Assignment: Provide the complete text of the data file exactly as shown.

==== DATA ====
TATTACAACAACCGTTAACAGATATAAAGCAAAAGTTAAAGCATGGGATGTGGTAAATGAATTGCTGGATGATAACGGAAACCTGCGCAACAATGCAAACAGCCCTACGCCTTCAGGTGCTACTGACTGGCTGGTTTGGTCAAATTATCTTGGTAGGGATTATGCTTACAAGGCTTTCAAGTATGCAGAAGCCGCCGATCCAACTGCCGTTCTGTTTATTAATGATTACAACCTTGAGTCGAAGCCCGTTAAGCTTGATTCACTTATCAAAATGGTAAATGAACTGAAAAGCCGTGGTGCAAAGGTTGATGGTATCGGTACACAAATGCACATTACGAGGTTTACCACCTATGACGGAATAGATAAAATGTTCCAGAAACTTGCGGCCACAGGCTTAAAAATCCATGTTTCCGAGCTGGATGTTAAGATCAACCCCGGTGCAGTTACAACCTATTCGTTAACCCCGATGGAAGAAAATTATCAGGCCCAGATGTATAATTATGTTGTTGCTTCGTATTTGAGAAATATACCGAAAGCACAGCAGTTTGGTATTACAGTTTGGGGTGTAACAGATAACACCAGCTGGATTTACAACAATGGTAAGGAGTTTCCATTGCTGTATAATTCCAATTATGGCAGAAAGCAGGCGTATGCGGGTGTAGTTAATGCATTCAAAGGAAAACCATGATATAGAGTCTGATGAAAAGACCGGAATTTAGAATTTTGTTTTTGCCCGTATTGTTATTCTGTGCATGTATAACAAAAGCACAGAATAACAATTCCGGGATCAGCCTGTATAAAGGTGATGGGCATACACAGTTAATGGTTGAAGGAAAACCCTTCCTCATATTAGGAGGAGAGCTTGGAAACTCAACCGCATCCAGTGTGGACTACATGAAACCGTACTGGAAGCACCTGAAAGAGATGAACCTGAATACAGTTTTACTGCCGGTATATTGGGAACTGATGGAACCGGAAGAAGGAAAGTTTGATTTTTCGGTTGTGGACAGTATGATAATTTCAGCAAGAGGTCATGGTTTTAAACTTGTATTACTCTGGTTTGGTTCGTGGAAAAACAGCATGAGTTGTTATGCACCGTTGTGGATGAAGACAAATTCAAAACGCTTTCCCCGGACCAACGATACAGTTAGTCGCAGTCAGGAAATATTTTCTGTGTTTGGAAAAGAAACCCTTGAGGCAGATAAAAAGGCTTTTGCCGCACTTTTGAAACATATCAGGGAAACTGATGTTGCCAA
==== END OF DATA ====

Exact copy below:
TATTACAACAACCGTTAACAGATATAAAGCAAAAGTTAAAGCATGGGATGTGGTAAATGAATTGCTGGATGATAACGGAAACCTGCGCAACAATGCAAACAGCCCTACGCCTTCAGGTGCTACTGACTGGCTGGTTTGGTCAAATTATCTTGGTAGGGATTATGCTTACAAGGCTTTCAAGTATGCAGAAGCCGCCGATCCAACTGCCGTTCTGTTTATTAATGATTACAACCTTGAGTCGAAGCCCGTTAAGCTTGATTCACTTATCAAAATGGTAAATGAACTGAAAAGCCGTGGTGCAAAGGTTGATGGTATCGGTACACAAATGCACATTACGAGGTTTACCACCTATGACGGAATAGATAAAATGTTCCAGAAACTTGCGGCCACAGGCTTAAAAATCCATGTTTCCGAGCTGGATGTTAAGATCAACCCCGGTGCAGTTACAACCTATTCGTTAACCCCGATGGAAGAAAATTATCAGGCCCAGATGTATAATTATGTTGTTGCTTCGTATTTGAGAAATATACCGAAAGCACAGCAGTTTGGTATTACAGTTTGGGGTGTAACAGATAACACCAGCTGGATTTACAACAATGGTAAGGAGTTTCCATTGCTGTATAATTCCAATTATGGCAGAAAGCAGGCGTATGCGGGTGTAGTTAATGCATTCAAAGGAAAACCATGATATAGAGTCTGATGAAAAGACCGGAATTTAGAATTTTGTTTTTGCCCGTATTGTTATTCTGTGCATGTATAACAAAAGCACAGAATAACAATTCCGGGATCAGCCTGTATAAAGGTGATGGGCATACACAGTTAATGGTTGAAGGAAAACCCTTCCTCATATTAGGAGGAGAGCTTGGAAACTCAACCGCATCCAGTGTGGACTACATGAAACCGTACTGGAAGCACCTGAAAGAGATGAACCTGAATACAGTTTTACTGCCGGTATATTGGGAACTGATGGAACCGGAAGAAGGAAAGTTTGATTTTTCGGTTGTGGACAGTATGATAATTTCAGCAAGAGGTCATGGTTTTAAACTTGTATTACTCTGGTTTGGTTCGTGGAAAAACAGCATGAGTTGTTATGCACCGTTGTGGATGAAGACAAATTCAAAACGCTTTCCCCGGACCAACGATACAGTTAGTCGCAGTCAGGAAATATTTTCTGTGTTTGGAAAAGAAACCCTTGAGGCAGATAAAAAGGCTTTTGCCGCACTTTTGAAACATATCAGGGAAACTGATGTTGCCAA